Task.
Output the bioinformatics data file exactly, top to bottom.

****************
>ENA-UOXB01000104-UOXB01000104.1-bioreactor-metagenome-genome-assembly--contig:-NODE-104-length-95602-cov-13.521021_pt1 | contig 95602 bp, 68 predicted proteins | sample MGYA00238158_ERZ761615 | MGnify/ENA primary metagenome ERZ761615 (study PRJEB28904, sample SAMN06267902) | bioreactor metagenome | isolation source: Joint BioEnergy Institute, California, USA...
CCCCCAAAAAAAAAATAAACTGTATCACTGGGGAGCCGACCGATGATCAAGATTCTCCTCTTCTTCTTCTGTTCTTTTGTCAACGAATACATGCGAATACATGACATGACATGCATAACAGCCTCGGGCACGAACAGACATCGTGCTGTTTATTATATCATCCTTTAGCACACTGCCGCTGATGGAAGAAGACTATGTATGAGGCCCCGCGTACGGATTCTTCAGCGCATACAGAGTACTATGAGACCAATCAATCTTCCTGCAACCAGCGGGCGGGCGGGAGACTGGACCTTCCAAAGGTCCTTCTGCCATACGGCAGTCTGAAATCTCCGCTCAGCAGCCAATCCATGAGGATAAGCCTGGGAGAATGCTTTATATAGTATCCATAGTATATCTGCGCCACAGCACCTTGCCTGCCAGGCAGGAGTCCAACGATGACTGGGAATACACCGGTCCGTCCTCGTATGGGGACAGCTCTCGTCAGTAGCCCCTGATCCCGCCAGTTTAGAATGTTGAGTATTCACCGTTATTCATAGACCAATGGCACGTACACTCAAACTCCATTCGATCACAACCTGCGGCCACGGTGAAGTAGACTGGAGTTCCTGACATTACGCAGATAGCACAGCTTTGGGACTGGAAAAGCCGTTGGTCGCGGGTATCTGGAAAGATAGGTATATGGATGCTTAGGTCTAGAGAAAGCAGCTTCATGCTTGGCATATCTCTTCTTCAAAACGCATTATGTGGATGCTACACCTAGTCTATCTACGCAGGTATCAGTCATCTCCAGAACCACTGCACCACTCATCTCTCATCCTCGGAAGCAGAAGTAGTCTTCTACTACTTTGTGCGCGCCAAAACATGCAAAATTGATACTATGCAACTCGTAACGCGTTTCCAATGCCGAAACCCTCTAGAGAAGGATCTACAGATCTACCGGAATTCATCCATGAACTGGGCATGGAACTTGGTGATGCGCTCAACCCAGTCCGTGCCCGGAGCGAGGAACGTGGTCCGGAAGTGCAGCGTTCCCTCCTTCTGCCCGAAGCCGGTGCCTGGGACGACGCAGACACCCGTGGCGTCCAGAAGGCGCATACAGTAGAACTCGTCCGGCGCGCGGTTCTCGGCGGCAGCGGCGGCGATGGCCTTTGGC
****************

>ENA-UOXB01000104-UOXB01000104.1-bioreactor-metagenome-genome-assembly--contig:-NODE-104-length-95602-cov-13.521021_pt1 | contig 95602 bp, 68 predicted proteins | sample MGYA00238158_ERZ761615 | MGnify/ENA primary metagenome ERZ761615 (study PRJEB28904, sample SAMN06267902) | bioreactor metagenome | isolation source: Joint BioEnergy Institute, California, USA...
CCCCCAAAAAAAAAATAAACTGTATCACTGGGGAGCCGACCGATGATCAAGATTCTCCTCTTCTTCTTCTGTTCTTTTGTCAACGAATACATGCGAATACATGACATGACATGCATAACAGCCTCGGGCACGAACAGACATCGTGCTGTTTATTATATCATCCTTTAGCACACTGCCGCTGATGGAAGAAGACTATGTATGAGGCCCCGCGTACGGATTCTTCAGCGCATACAGAGTACTATGAGACCAATCAATCTTCCTGCAACCAGCGGGCGGGCGGGAGACTGGACCTTCCAAAGGTCCTTCTGCCATACGGCAGTCTGAAATCTCCGCTCAGCAGCCAATCCATGAGGATAAGCCTGGGAGAATGCTTTATATAGTATCCATAGTATATCTGCGCCACAGCACCTTGCCTGCCAGGCAGGAGTCCAACGATGACTGGGAATACACCGGTCCGTCCTCGTATGGGGACAGCTCTCGTCAGTAGCCCCTGATCCCGCCAGTTTAGAATGTTGAGTATTCACCGTTATTCATAGACCAATGGCACGTACACTCAAACTCCATTCGATCACAACCTGCGGCCACGGTGAAGTAGACTGGAGTTCCTGACATTACGCAGATAGCACAGCTTTGGGACTGGAAAAGCCGTTGGTCGCGGGTATCTGGAAAGATAGGTATATGGATGCTTAGGTCTAGAGAAAGCAGCTTCATGCTTGGCATATCTCTTCTTCAAAACGCATTATGTGGATGCTACACCTAGTCTATCTACGCAGGTATCAGTCATCTCCAGAACCACTGCACCACTCATCTCTCATCCTCGGAAGCAGAAGTAGTCTTCTACTACTTTGTGCGCGCCAAAACATGCAAAATTGATACTATGCAACTCGTAACGCGTTTCCAATGCCGAAACCCTCTAGAGAAGGATCTACAGATCTACCGGAATTCATCCATGAACTGGGCATGGAACTTGGTGATGCGCTCAACCCAGTCCGTGCCCGGAGCGAGGAACGTGGTCCGGAAGTGCAGCGTTCCCTCCTTCTGCCCGAAGCCGGTGCCTGGGACGACGCAGACACCCGTGGCGTCCAGAAGGCGCATACAGTAGAACTCGTCCGGCGCGCGGTTCTCGGCGGCAGCGGCGGCGATGGCCTTTGGC